Backtracking Auckland: Bureaucratic rationality and public preferences in transport planning
' – Mees, Paul; Dodson, Jago; Urban Research Program Issues Paper 5, , April 2006
With public transport declining heavily during the second half of the 20th century (a trend mirrored in most Western countries such as the US), and increased spending on roads and cars, New Zealand (and specifically Auckland) now has the second-highest vehicle ownership rate in the world, with around 578 vehicles per 1000 people.Sustainable Transport
North Shore City Council website
Auckland has also been called a very pedestrian- and cyclist-unfriendly city, though some efforts are being made to change this,
Big steps to change City of Cars
'' – ', Friday 24 October 2008
with Auckland being a major participant in the government's "Urban Cycleways" initiative, and with the "SkyPath" project for a walk and cycleway on the Auckland Harbour Bridge having received Council support, and planning consent.

Infrastructure and services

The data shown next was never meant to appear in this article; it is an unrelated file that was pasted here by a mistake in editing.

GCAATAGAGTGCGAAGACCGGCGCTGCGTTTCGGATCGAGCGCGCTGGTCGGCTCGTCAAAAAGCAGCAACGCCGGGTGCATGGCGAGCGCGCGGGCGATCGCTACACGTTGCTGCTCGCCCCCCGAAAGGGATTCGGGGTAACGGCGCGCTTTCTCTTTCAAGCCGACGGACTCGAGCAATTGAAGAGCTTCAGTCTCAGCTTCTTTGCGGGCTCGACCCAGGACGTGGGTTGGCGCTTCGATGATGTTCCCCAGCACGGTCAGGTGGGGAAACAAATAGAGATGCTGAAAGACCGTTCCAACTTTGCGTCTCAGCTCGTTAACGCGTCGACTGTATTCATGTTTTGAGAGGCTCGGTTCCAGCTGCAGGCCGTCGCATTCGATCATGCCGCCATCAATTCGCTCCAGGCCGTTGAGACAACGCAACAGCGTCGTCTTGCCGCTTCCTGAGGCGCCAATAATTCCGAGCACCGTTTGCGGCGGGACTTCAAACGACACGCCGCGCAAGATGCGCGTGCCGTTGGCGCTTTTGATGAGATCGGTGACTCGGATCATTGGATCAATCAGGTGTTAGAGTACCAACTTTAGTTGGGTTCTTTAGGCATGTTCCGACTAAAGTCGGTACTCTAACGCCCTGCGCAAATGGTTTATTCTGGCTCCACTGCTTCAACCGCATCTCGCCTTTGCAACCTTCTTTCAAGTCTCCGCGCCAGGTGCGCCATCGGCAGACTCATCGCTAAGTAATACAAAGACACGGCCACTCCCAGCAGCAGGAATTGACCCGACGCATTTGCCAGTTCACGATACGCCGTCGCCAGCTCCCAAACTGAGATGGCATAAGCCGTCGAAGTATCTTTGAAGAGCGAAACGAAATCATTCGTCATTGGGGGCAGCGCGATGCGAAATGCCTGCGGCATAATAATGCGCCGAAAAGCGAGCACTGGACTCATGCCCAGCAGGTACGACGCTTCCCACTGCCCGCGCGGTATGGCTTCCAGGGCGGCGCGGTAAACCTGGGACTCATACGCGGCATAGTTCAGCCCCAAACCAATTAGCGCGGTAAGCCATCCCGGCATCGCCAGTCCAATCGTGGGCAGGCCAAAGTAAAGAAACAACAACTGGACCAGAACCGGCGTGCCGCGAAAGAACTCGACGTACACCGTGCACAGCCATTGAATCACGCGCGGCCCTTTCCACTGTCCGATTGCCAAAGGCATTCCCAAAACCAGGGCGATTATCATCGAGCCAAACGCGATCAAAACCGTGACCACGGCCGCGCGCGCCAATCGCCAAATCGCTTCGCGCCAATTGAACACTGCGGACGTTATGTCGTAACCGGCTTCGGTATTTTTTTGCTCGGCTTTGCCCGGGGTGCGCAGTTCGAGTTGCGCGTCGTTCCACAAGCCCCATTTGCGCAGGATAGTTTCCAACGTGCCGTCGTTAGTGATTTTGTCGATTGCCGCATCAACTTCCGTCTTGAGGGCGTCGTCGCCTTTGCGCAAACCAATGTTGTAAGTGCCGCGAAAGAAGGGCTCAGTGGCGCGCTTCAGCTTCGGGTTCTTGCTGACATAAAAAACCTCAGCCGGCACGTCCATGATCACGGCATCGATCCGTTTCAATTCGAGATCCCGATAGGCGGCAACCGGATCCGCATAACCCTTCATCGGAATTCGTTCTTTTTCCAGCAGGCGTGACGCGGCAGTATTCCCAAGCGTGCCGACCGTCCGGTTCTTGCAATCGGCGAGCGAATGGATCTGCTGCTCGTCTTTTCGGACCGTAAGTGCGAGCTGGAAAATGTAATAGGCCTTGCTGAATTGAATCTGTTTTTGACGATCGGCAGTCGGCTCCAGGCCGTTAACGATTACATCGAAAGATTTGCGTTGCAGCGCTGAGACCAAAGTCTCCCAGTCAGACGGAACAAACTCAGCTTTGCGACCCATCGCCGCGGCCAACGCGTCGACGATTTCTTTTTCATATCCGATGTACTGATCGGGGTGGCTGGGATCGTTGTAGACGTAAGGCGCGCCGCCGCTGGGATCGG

For most of the 20th century, electricity distribution and retailing in Auckland was the responsibility of three electric power boards (EPBs): Waitemata, Auckland, and Franklin. The passing of the Energy Companies Act 1992 saw all three EPBs corporatised to become Power New Zealand, , and Counties Power respectively. The 1998 electricity sector reforms required electricity companies to split their lines and supply business and sell one of them off. As a result, Power New Zealand and Counties Power companies sold off its retail businesses and retained their distribution businesses; Power New Zealand was subsequently renamed United Networks. Mercury Energy split into two companies, Mercury Energy (retailing) and (distribution), with Mercury Energy sold to Mighty River Power (which was renamed Mercury Energy in 2016). Vector acquired United Networks' Waitemata distribution business in 2002. Today, Vector owns and operates the majority of the distribution network in urban Auckland, with Counties owning and operating the network south of central Papakura. The city is supplied from 's national grid from thirteen substations across the city. There are no major electricity generation stations located within the city or north of Auckland, so almost all of the electricity for Auckland and Northland must be transmitted from power stations in the south, mainly from and the hydroelectric stations. The city had two natural gas-fired power stations (the 380 MW and the 175 MW ), but both shut down in 2015. There have been several notable power outages in Auckland. The five-week-long blacked out much of the CBD after a cascade failure occurred on four underground cables in Mercury Energy's sub-transmission network. The interrupted supply to the CBD and many inner suburbs after an earth wire shackle at Transpower's Otahuhu substation broke and short-circuited the lines supplying the inner city. In 2009, much of the northern and western suburbs, as well as all of , experienced a blackout when a forklift accidentally came into contact with the Ōtāhuhu to Henderson 220 kV line, the only major line supplying the region. Transpower spent $1.25 billion in the early 2010s reinforcing the supply into and across Auckland, including a from the Waikato River to Brownhill substation (operating initially at 220 kV), and 220 kV underground cables between Brownhill and Pakuranga, and between . These reduced the Auckland Region's reliance on Otahuhu substation and northern and western Auckland's reliance on the Ōtāhuhu to Henderson line.